After obtaining her Bachelor Degree in International Studies (2005) and Master’s Degree in International Relations and Human Rights (2007) at the University of Torino, she completed her Ph.D. in Politics, Human Rights and Sustainability under a co-tutelle agreement between the University of Exeter and Sant’Anna School of Advanced Studies in April 2012.

Since 2005 she has conducted fieldwork researches in the West Bank, Gaza Strip, Israel and Tunisia. She also acquired useful experience with her involvement in the International Election Observation Mission for the Palestinian elections in January 2006, in the international cooperation project called EPIC (European, Palestinian and Israeli Cities for Health and Social Partnership) sponsored by the World Health Organization in December 2006, and when she was a research intern at the Office of the Vice President of the European Parliament in Brussels in Autumn 2008.

Her main research interests broadly cover the following fields: Middle East politics (focusing on Palestine/Israel), women’s political activism in the Middle East and North Africa, social movements, gender and feminist studies, conflict resolution and ethno-national narratives.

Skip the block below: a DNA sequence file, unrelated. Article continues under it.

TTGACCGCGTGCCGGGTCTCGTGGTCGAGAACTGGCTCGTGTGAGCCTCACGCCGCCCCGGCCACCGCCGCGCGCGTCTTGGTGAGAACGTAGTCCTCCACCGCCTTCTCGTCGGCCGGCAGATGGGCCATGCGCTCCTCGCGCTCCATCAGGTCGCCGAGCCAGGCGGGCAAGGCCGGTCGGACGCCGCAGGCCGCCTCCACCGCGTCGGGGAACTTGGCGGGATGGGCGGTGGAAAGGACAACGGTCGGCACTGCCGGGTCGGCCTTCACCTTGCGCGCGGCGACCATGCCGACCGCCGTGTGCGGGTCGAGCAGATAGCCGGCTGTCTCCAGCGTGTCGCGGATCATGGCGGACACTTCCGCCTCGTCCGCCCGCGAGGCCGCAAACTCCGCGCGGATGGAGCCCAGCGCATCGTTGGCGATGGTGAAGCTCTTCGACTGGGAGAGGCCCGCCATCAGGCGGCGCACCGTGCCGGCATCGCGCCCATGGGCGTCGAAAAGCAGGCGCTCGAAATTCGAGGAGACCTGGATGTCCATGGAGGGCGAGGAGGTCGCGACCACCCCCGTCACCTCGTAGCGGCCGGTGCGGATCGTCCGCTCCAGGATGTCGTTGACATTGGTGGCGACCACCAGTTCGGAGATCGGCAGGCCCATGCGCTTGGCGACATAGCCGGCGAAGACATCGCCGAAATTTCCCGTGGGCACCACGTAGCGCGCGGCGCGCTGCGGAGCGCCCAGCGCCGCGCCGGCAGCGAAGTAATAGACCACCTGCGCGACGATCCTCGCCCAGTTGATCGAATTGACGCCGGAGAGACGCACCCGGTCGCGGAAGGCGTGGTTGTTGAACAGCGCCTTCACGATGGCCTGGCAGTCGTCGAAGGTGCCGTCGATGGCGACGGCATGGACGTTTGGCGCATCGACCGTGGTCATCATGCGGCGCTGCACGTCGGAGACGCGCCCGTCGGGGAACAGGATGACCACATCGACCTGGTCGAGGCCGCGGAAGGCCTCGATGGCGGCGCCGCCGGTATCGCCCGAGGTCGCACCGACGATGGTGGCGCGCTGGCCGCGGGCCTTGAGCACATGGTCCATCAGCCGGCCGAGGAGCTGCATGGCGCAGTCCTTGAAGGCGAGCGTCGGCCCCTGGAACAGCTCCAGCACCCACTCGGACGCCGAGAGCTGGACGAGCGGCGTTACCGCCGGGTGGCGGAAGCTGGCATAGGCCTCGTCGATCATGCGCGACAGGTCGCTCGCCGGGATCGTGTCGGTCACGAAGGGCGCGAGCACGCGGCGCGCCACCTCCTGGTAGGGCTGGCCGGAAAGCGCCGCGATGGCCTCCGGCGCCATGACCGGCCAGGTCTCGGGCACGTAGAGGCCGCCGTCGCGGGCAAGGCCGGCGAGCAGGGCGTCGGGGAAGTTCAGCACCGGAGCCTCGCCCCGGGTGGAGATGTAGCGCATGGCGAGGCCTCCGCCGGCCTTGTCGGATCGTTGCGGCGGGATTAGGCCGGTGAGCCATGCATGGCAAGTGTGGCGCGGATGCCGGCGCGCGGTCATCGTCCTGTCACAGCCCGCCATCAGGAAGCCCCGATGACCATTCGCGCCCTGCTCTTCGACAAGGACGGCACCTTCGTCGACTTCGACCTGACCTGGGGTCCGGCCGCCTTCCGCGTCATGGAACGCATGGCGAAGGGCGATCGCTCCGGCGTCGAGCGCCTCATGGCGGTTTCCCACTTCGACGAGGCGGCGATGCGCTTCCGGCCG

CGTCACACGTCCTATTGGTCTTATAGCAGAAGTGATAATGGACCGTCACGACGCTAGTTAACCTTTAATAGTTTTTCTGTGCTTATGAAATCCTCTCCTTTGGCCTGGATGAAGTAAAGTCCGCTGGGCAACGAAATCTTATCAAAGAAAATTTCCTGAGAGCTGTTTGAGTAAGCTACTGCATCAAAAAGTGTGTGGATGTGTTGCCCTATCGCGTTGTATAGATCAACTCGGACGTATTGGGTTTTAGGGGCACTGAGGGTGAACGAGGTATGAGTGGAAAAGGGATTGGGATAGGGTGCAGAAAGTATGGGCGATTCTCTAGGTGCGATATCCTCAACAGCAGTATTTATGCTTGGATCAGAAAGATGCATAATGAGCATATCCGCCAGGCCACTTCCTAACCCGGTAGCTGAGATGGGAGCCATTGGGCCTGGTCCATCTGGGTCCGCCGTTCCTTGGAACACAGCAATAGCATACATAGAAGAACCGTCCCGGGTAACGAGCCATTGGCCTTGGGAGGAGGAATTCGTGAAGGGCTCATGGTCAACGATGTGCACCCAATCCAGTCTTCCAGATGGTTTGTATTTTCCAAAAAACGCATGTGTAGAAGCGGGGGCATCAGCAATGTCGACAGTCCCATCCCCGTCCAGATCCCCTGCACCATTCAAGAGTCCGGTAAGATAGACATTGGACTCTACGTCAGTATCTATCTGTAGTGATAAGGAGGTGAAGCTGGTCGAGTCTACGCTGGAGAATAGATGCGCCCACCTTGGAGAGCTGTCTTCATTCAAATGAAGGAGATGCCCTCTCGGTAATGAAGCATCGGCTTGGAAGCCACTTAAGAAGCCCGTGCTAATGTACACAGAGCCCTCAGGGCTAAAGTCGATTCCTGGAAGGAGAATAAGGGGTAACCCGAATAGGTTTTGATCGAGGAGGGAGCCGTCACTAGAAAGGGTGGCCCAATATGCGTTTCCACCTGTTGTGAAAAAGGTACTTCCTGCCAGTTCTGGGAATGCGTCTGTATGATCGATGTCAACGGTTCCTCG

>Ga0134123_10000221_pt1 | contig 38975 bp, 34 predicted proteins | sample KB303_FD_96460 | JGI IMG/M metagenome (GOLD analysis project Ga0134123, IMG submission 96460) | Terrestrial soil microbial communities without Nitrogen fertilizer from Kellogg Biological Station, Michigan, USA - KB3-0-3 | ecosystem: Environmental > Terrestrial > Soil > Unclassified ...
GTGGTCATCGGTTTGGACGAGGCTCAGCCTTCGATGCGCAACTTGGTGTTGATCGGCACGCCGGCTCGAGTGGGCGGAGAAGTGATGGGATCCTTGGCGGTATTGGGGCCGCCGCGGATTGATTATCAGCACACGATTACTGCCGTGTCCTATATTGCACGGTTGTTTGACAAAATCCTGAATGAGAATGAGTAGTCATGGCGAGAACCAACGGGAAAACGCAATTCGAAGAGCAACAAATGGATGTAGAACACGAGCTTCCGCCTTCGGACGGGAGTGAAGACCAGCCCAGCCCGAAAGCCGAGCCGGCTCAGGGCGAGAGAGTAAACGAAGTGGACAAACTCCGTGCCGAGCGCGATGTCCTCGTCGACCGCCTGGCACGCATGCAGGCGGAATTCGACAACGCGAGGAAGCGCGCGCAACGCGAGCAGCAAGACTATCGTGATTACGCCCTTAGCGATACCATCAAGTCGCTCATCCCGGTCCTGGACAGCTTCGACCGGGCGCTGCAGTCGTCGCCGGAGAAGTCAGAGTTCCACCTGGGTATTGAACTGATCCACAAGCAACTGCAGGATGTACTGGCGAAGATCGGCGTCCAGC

Her first book is entitled Women, Reconciliation and the Israeli-Palestinian Conflict: The Road Not Yet Taken (Routledge, 2014).

 New Borders – Carving a Palestinian Space into the Mixed City of Jaffa-Tel Aviv, Sharri Plonski

Acts of subversive cartography have become a common practice of Palestinian-citizen resistances inside Israel. Intertwined as part of the dialectic, if asymmetrical, relationship that exists between ‘power’ and ‘resistance’, they act as a window both into the apparatuses employed to colonise Palestinian space inside Israel and the insurgent practices different communities have articulated in response. This encounter – between Zionist erasures and the struggle to root and re-entrench Palestinian space – produces the particular story, the particular space, in which both are housed, the lines and borders of which are articulated and disrupted through unique spatial relations. In this talk, we will explore the everyday and catalytic resistances that re-map, re-sign and reclaim Palestinian space in Jaffa-Tel Aviv. Through an exploration of a spectrum of practices, we investigate how power is activated, disarticulated and reshaped through struggle that is both present and absent from Israeli-Zionist productions of space; and how struggle is articulated and mediated by the same conditions.